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What you need to know about Erie County's property tax bill mess

The recent $4.4 million overbilling on Erie County tax bills has resulted in headaches for town clerks and county staffers, apologies from county officials, and confusion for taxpayers.

Most of the county property tax bills that arrived in the mail list amounts that are more than property owners really owe.

So should property owners pay what the bill says?

The short answer is yes. And then wait for your refund.

Based on a review of revised tax rates provided to The Buffalo News, homeowners in cities and larger towns can expect refunds ranging from roughly $33 on a home assessed at $100,000 in the Town of Tonawanda to $10 on a similarly assessed home in Buffalo or $3 in Clarence.

Deputy County Executive Maria Whyte told unhappy county legislators last week that the billing error is costing the county $83,385 in stationery, printing, mailing and overtime costs. County Executive Mark Poloncarz offered brief apologies on his Facebook and Twitter accounts.

He initially said he ordered corrected bills to be immediately issued. But days later, in response to a swift backlash from town clerks and tax receivers, the administration backtracked and said property owners should pay the original tax bills and expect a refund and corrected tax statement a few weeks later.

Political criticism has been sharp. Legislators demanded to know where to pin the blame and discussed taking further action to ensure such a mistake doesn't occur again.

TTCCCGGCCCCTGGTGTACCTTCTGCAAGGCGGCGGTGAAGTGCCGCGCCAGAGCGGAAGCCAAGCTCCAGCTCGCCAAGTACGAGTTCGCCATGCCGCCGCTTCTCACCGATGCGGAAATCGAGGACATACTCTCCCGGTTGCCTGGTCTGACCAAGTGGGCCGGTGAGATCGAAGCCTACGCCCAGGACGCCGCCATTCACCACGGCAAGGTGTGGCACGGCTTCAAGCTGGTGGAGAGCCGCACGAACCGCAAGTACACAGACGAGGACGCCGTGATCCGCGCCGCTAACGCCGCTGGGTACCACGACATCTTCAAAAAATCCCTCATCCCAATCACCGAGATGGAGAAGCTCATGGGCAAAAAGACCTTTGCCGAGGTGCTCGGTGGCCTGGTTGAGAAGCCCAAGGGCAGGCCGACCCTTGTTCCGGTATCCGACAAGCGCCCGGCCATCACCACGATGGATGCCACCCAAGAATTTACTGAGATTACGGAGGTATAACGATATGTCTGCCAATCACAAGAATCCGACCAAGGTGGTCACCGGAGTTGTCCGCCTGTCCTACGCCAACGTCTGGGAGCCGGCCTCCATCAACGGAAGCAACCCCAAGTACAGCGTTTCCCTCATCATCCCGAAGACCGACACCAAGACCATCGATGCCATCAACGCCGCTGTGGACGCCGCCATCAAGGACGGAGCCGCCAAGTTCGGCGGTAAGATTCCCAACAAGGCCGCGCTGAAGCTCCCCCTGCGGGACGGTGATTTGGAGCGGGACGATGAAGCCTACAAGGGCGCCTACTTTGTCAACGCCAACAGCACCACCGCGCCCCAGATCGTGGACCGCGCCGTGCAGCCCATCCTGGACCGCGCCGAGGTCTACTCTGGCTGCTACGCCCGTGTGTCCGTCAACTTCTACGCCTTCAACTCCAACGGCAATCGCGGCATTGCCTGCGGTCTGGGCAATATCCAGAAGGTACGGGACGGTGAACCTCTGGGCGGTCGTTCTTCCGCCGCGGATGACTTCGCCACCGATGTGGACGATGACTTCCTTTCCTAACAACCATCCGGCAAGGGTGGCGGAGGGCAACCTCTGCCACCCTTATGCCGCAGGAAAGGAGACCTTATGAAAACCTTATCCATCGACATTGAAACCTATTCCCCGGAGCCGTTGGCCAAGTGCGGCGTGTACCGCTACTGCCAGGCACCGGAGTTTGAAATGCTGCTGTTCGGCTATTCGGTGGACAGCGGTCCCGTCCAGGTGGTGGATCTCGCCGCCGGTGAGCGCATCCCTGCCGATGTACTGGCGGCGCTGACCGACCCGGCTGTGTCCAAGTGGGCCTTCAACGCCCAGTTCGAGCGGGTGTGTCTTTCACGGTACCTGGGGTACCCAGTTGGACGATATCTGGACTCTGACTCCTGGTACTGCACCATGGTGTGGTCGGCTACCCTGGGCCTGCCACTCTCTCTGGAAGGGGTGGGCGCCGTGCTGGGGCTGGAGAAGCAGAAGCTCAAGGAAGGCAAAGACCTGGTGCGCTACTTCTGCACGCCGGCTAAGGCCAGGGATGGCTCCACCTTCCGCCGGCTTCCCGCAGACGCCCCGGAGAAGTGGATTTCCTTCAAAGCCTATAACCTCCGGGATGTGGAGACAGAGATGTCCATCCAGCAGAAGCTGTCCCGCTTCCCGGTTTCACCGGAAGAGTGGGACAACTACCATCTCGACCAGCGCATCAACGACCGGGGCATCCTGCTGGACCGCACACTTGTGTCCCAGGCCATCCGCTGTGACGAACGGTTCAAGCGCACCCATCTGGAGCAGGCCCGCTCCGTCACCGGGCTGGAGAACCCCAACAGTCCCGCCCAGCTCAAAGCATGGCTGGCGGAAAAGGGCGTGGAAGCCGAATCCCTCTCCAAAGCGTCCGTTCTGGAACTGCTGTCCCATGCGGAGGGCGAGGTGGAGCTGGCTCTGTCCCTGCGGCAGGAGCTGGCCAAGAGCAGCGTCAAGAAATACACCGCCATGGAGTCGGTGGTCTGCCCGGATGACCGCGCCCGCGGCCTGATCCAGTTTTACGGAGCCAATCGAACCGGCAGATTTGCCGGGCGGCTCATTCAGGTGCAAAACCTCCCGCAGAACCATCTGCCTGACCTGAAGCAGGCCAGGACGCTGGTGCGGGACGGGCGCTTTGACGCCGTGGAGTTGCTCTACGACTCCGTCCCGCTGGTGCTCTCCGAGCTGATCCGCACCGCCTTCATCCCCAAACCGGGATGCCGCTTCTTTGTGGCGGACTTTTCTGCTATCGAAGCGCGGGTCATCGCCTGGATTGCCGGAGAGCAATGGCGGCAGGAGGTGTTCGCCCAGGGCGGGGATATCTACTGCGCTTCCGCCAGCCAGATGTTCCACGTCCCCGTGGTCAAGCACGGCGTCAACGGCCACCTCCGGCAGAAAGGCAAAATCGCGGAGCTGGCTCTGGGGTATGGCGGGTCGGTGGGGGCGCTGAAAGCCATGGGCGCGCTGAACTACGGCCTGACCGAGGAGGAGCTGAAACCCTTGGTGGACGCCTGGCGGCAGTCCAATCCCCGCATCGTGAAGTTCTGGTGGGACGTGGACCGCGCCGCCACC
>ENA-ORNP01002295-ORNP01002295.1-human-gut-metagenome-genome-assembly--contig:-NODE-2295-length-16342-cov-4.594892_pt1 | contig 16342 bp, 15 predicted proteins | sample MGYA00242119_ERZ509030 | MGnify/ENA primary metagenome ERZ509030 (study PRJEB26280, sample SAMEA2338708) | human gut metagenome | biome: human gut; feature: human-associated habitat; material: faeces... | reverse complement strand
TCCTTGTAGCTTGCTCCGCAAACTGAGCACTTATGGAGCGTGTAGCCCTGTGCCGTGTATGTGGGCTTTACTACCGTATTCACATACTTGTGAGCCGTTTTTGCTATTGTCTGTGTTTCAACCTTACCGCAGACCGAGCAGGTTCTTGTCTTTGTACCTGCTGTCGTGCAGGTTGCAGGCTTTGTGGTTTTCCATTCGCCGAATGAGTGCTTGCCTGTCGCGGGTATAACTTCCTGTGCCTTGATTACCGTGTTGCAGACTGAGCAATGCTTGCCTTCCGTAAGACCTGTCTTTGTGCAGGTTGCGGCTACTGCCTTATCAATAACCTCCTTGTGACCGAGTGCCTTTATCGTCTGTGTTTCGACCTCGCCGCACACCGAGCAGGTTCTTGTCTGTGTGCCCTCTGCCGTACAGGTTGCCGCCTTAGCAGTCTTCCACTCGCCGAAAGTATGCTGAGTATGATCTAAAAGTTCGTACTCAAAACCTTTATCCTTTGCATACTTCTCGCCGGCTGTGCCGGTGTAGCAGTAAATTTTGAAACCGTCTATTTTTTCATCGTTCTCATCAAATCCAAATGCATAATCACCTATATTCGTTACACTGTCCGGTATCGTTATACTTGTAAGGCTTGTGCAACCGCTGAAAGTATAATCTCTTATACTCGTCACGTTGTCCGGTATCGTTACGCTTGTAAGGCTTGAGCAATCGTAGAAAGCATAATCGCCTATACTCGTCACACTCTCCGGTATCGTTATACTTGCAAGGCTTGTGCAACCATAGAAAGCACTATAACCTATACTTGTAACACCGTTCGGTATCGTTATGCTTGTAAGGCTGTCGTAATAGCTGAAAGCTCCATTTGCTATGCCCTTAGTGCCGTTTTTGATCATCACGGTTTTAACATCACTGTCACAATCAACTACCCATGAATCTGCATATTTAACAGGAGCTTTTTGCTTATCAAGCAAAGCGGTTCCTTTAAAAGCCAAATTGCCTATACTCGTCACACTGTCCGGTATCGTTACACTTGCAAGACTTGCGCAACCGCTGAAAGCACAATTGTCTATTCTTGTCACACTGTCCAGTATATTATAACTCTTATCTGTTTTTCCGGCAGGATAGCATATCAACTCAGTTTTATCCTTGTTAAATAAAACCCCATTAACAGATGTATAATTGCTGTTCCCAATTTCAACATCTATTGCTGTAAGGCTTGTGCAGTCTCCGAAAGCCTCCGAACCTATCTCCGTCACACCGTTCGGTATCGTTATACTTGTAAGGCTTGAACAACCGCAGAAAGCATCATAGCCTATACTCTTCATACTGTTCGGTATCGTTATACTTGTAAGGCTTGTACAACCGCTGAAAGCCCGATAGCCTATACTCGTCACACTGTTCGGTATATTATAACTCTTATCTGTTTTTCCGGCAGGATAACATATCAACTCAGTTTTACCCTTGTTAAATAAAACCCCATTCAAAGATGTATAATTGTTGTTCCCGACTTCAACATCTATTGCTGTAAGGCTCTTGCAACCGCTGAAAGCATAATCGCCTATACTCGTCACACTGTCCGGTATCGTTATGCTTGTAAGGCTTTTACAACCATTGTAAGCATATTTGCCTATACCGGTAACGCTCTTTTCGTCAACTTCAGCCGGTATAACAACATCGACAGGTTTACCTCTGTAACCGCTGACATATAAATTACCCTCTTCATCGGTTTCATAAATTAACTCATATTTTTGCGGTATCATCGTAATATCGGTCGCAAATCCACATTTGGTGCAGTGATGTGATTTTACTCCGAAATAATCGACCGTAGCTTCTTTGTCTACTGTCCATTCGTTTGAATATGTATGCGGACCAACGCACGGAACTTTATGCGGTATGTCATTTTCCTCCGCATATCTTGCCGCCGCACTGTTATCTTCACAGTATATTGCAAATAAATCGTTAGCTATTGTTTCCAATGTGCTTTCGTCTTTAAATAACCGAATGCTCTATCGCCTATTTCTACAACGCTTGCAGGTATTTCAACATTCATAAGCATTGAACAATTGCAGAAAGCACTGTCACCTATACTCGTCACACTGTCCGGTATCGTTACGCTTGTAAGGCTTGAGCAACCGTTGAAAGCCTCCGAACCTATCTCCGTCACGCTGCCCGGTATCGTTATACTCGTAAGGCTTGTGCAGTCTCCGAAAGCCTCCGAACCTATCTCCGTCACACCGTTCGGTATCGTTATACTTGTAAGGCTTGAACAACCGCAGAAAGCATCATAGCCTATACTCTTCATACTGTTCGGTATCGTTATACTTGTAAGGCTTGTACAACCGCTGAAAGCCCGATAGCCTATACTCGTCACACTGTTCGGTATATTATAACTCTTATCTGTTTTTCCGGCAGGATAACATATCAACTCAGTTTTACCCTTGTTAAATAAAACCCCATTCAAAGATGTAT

Whyte, the administration's lead spokeswoman at Friday's Legislature meeting, gave elected officials a clear timeline of what transpired.

"My intent is to share with you what happened to cause the error, what actions we took to address it and why, and what we will do to ensure it doesn't happen again," Whyte said. "Before proceeding, however, I believe it is appropriate to apologize again. As the county executive said in his statement, this mistake is utterly unacceptable, and the administration apologizes to all those affected."

Whose fault is this?

Two county departments dropped the ball on this: the Department of Budget and Finance and the Department of Real Property Tax Services. In the past, Joseph Maciejewski, director of tax services, talked every year with Budget Director Robert Keating before the county issued the tax bills. As part of that conversation, Maciejewski asked Keating about a technical "chargeback" tax calculation related to SUNY Erie that affected the tax rates.

But Maciejewski abruptly retired from his job in June after the county began an investigation into "inappropriate remarks" he made at a Buffalo conference. He died last month. His interim replacement was unaware of the need to ask for an updated chargeback figure, and it did not occur to the budget director to provide it.

At Friday's meeting, Keating assumed the brunt of the blame for failing to recognize that a key piece of tax information was missing from the tax department's calculations, even though it is the tax services department's responsibility to calculate the proper figure.

"I feel horrible about it," Keating said. "I’m thoroughly embarrassed about it."

Whyte said those responsible for the error will face disciplinary consequences.

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Did everyone receive an inflated tax bill?

No. The county sends out tax bills in waves. For communities with fewer than 10,000 residents, the incorrect bills had not yet been mailed. Those residents will receive a correct tax bill and are unaffected by this mess.